Coriander (or “cilantro or Chinese parsley”) has been used for over 7,000 years. The seeds are used for both their healing powers and seasoning properties. Traditional Ayurvedic medicine used coriander to relieve sinus pressure and headaches by pouring hot water over the fresh seeds and inhaling the steam.
This root (or sometimes known as “female ginseng”) comes from the same family as carrots, parsley, and celery and has been used as a spice, tonic, or medicinal cream for more than 1,000 years. This is especially the case in Japanese, Chinese, and Korean medicinal practices. It can be bought in health stores, especially in China Town, in a dried form that will be boiled alongside water, to create a type of tea.
Lavender usually comes in the form of an oil extract, (made from the flowers of the plant) which is highly fragrant and has long been used to perfume hygiene products across time. Lavender is indigenous to the mountainous regions surrounding the Mediterranean. A drop of this on your clothes or pillow could take that headache right away.
Rosemary is similar to lavender, in that it is usually in the form of an oil. It can be diluted and applied topically or inhaled for aromatherapeutic purposes. It is a woody, perennial herb with fragrant, evergreen, needle-like leaves and white, pink, purple, or blue flowers, native to the Mediterranean region. The plant’s leaves can be dried and ground for use in capsules as well. It can also be used in teas, tinctures (medicine which is made by dissolving a drug in alcohol), and liquid extracts. Rosemary is believed to have antimicrobial, antispasmodic, and antioxidant effects.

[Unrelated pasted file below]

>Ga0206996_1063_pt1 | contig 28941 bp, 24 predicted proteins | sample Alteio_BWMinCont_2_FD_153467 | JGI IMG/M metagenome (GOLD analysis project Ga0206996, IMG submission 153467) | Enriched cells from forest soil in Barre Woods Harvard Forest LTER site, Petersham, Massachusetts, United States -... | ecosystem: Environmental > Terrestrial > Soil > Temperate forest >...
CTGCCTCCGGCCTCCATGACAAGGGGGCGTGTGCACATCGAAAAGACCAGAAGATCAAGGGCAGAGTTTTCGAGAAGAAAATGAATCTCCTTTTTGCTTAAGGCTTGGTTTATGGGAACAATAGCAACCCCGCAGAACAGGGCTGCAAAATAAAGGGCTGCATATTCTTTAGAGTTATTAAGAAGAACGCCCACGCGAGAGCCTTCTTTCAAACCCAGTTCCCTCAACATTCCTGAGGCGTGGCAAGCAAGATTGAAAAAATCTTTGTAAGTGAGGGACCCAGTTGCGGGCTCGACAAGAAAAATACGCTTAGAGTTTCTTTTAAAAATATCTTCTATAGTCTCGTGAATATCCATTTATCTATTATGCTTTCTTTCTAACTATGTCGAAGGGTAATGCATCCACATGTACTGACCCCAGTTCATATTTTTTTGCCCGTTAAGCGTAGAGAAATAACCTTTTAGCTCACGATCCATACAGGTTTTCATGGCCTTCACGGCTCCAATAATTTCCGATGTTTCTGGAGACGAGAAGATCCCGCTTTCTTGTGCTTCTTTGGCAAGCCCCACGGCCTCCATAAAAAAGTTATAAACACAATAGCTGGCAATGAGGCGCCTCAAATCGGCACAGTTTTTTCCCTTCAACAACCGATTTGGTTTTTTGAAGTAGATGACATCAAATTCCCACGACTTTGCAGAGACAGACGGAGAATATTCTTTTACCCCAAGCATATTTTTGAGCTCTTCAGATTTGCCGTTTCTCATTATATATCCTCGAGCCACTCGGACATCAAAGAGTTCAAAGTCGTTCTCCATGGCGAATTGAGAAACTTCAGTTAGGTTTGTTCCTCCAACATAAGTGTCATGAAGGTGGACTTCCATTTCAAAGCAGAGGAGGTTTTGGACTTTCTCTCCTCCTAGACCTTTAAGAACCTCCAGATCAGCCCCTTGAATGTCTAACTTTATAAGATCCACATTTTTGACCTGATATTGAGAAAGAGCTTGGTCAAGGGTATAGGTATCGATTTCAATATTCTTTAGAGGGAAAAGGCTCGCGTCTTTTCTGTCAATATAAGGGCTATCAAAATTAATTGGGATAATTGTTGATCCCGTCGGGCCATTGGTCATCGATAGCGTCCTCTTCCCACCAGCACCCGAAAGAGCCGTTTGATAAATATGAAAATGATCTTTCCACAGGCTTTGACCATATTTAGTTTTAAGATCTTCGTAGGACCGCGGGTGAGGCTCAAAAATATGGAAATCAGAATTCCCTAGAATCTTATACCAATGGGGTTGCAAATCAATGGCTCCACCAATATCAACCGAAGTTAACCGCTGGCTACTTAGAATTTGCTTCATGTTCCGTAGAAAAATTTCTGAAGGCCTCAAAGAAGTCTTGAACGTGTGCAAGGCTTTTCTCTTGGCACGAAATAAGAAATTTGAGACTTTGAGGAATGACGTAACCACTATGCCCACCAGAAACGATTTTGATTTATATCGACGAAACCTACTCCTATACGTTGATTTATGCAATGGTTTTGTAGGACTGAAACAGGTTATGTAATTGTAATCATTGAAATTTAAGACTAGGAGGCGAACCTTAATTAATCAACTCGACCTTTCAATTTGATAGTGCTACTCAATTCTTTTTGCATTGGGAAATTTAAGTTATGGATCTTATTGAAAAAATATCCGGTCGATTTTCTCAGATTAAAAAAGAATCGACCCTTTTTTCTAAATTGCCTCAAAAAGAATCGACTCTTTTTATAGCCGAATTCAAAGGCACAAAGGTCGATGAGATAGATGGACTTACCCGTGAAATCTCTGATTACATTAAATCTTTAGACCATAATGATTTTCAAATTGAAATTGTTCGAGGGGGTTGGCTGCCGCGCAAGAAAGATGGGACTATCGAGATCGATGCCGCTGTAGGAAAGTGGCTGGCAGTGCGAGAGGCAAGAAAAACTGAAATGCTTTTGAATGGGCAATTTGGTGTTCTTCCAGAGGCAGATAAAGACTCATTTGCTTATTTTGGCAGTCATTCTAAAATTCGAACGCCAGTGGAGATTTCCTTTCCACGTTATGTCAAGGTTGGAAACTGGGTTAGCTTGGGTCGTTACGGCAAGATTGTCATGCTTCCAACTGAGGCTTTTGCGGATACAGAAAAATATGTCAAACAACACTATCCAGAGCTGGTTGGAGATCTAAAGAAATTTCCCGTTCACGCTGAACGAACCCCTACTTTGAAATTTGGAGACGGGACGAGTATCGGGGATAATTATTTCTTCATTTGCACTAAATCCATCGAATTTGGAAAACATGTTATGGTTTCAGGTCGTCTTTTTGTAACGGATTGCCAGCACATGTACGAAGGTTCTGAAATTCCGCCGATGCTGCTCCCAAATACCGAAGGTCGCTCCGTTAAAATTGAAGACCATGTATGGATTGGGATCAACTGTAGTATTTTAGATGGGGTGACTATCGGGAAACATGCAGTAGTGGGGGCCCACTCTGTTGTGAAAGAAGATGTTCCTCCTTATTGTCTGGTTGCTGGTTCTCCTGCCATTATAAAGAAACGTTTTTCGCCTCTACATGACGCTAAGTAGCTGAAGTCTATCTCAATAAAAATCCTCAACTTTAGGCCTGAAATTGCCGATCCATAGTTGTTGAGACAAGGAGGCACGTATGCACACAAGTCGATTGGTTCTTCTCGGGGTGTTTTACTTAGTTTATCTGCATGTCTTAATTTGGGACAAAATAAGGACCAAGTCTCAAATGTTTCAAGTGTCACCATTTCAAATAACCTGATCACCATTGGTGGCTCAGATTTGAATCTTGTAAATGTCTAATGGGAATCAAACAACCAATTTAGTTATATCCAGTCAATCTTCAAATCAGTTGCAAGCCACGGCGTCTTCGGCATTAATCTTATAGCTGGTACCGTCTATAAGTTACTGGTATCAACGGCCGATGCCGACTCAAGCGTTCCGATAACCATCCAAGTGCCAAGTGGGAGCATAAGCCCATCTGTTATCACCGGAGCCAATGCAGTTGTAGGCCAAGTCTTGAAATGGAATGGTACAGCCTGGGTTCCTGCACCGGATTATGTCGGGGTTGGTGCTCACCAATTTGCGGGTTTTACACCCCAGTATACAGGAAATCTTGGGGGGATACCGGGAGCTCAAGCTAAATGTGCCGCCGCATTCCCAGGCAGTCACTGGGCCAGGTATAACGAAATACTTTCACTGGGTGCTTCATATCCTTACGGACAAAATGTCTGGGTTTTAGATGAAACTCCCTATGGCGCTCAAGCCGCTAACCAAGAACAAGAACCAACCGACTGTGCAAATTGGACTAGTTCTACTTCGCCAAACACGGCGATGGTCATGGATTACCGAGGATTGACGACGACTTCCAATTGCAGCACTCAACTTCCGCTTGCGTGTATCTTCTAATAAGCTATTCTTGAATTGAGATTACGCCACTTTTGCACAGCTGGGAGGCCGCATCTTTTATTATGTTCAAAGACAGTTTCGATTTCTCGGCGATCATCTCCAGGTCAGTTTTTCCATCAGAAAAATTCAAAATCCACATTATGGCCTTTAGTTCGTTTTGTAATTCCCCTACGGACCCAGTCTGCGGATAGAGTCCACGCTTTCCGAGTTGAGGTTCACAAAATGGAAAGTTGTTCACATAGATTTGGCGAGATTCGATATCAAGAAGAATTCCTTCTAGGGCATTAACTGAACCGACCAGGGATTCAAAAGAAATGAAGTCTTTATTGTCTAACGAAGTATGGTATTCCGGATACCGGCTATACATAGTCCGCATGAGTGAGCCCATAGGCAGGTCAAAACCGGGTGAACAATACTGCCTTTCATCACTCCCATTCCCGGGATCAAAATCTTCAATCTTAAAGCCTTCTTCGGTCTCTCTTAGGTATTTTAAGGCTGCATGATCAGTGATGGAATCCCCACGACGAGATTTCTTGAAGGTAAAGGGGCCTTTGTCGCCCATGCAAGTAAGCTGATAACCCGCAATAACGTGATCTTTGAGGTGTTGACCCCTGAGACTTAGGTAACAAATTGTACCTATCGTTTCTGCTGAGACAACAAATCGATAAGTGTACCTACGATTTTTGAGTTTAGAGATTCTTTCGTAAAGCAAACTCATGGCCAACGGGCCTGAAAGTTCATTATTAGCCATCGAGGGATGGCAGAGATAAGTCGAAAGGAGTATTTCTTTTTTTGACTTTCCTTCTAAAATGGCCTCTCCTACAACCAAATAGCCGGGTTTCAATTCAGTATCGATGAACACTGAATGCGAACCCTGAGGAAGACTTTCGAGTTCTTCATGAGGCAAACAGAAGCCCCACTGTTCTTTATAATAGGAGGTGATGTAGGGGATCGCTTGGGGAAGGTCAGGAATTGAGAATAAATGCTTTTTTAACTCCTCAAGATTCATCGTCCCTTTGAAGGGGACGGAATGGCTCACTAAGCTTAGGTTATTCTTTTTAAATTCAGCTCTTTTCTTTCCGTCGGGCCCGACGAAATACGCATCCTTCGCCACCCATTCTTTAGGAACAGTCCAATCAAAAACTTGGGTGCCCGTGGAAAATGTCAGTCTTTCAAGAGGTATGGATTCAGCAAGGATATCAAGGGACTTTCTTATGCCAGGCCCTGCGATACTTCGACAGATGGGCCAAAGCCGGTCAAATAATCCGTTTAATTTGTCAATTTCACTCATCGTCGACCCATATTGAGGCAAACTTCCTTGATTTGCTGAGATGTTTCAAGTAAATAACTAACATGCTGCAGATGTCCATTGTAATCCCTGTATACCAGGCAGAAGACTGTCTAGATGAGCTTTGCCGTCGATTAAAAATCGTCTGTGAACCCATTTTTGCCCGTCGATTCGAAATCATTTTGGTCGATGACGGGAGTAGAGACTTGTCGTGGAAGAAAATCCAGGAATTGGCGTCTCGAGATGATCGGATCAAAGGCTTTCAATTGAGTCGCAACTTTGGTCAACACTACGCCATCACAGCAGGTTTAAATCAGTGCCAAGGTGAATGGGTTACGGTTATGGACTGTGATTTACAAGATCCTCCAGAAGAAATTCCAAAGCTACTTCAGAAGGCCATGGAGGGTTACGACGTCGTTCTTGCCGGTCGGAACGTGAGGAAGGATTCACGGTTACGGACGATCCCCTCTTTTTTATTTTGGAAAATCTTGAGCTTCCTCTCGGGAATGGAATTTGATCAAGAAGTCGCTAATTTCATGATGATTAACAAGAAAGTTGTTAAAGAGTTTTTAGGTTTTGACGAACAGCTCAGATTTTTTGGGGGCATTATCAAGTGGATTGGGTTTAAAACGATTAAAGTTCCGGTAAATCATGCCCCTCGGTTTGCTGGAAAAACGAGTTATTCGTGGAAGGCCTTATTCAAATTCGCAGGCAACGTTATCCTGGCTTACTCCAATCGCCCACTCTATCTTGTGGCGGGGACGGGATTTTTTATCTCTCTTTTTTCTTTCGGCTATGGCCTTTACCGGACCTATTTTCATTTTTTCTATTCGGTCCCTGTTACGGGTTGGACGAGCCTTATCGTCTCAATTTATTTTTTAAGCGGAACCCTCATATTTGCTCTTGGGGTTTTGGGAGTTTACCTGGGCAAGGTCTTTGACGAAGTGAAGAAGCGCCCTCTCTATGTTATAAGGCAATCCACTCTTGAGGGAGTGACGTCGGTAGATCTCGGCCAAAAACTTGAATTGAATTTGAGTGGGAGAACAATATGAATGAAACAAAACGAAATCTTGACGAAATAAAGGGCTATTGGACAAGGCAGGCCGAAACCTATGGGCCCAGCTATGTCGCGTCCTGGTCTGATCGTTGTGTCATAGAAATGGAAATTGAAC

Linden (or “lime tree”) is a tree whose blossoms were used in medicinal teas in both European and Native American cultures. The plant has been used to calm nerves and ease anxiety, tension, and inflammatory problems, among other issues. The blossoms can also be used in tinctures, liquid extracts, and capsules. There are about 30 different species and it is usually consumed in the form of a tea.
Mullein is comes from a family of over 250 species of flowering plants in the figwort family Scrophulariaceae. They are native to Europe and Asia, with the highest species diversity in the Mediterranean. Since ancient times, people in Europe and Asia have been using mullein for medicinal and other practical purposes, from treating inflammatory conditions to spasms, diarrhea, and migraines. The leaves and flowers can be used for extracts, capsules, poultices, and dried preparations. Tinctures of the plant are used in modern homeopathic therapies for migraine treatment. Mullein has been shown to have diuretic properties.
Yarrow is believed to be named after Achilles, the Greek mythical hero, and has historically been used to heal wounds and slow blood loss. Other folk remedies encourage the use of yarrow to treat inflammatory conditions, muscle spasms, and anxiety or insomnia. More recent folk remedies have used yarrow to relieve colds, the flu, coughs, and diarrhea. Yarrow can be used in a wide variety of forms, including capsules and tinctures.
Teaberry (or “wintergreen”) is native to eastern North America. This edible plant, made famous by Teaberry gum, has long held a place in folk medicine for its anti-inflammatory properties. It can be used to make teas, tinctures, and oil extracts. You can brew Teaberry in hot water for three to four minutes and drink the mixture to experience its calming and healing effects.

Herbal Remedies for Migraines

People all over the world generally choose traditional medication to cure their migraines.  However, many people are turning to natural remedies such as relaxation techniques and some of the herbal remedies mentioned above. Cultures worldwide-developed herbal remedies for migraines and other common headache symptoms years before the introduction of modern medicine, why not give it a try?

Although most herbal medicine properties haven’t been thoroughly tested for their effectiveness, many herbs are rapidly gaining the support of the modern medical community. Please always remember to use caution when considering herbal treatments for your migraines. Herbal remedies for migraines can have adverse effects on different people and/or when used alongside other medicine or daily supplements. Discuss your options with your doctor before beginning or stopping any medical or herbal treatment. Let us know what herbal remedies you’ve heard of, and which ones seem to work best for migraines from the list above!